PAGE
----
“You can resist an invading army; you can’t resist an idea whose time has come.” —Victor Hugo
Photo courtesy of Shutterstock
Last week, I watched President Obama stand up to the fossil fuel industry and all their friends in Congress and for future generations as he outlined his national Climate Action Plan. The speech was clear sighted on both the core problem of carbon pollution and the fact we’re already paying for it in spades. It was bold in following through on a promise to take action if Congress failed. Most important, though, this was the first time in a generation when a U.S. president officially broke the silence on climate change with a real plan.
Yes, other leaders have broached the subject in public and President Obama had spoken of the climate crisis during his second inaugural address and the State of the Union speech this winter. This was different. This wasn’t a speech designed to energize just an engaged environmental community or a section of the base with promises. This was a speech for the nation singling out the greatest existential threat we face and laying out a vision for how we confront it. Together.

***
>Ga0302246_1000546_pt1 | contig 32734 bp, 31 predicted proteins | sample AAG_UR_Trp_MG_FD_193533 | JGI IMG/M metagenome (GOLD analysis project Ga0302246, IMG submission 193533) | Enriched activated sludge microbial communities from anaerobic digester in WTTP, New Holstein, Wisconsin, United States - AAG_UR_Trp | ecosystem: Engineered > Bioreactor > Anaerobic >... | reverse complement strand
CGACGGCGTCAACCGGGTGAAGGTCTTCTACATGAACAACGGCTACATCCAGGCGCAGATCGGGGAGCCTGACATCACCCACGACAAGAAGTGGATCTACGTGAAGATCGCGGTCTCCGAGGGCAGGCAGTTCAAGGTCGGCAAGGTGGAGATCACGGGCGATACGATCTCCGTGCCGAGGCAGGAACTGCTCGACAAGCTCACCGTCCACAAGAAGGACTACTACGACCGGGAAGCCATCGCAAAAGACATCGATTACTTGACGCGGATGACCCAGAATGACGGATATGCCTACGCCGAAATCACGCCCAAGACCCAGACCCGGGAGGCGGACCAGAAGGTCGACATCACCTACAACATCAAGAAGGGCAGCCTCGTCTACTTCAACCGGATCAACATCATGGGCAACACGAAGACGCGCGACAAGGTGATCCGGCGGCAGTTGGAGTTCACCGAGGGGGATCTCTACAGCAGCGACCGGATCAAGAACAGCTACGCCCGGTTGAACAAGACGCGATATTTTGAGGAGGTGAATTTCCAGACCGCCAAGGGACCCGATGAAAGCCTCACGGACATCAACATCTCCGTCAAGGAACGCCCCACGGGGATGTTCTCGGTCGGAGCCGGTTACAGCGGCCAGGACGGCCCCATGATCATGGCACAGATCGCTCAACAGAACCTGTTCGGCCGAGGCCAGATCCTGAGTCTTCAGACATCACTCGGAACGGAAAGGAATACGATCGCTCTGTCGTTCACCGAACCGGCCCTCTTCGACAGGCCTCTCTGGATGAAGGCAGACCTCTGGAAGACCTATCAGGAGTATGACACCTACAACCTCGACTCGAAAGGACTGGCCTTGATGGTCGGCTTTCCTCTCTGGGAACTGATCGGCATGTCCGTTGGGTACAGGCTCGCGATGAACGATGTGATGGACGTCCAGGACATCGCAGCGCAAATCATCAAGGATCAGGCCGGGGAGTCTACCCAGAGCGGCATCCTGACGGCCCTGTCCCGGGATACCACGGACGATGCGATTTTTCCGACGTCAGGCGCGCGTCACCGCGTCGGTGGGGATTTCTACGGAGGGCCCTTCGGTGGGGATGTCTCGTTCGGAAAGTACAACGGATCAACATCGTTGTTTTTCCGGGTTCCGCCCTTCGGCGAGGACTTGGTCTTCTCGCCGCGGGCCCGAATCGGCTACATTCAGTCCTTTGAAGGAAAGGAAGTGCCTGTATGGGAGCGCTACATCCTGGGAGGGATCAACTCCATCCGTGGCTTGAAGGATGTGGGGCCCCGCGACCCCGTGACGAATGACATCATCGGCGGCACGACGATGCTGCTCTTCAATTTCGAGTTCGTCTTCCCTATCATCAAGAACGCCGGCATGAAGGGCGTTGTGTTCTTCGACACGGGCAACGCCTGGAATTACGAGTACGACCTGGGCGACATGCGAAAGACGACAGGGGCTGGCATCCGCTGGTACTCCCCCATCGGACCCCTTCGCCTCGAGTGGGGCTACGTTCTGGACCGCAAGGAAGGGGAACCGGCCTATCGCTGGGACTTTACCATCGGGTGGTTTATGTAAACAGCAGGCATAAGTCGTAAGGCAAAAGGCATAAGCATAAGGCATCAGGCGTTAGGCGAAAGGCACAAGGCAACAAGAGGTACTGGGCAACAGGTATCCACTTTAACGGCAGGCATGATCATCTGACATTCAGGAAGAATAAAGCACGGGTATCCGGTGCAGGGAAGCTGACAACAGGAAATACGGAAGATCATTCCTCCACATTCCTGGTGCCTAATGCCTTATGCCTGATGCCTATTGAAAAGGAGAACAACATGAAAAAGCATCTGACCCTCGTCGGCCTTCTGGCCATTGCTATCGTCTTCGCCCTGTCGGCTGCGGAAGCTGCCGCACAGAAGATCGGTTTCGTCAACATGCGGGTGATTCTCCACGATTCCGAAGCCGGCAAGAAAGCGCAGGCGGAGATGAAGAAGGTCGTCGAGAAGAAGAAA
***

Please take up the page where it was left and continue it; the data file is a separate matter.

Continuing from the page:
More than fifty years ago, President John F. Kennedy challenged us to put a man on the moon, and we did it. Last week, President Obama challenged us to step up and create a future we can be proud to give our children. And we will. Because if I had to summarize all of the speech’s moments of leadership and moments of publicly shaming climate deniers in one simple thought, it would be this: getting serious about solving carbon pollution and climate change is an idea whose time has truly come.
As for the specifics of the speech, there were a lot of great ideas and policy tools, but the four most important steps the president put forward were these: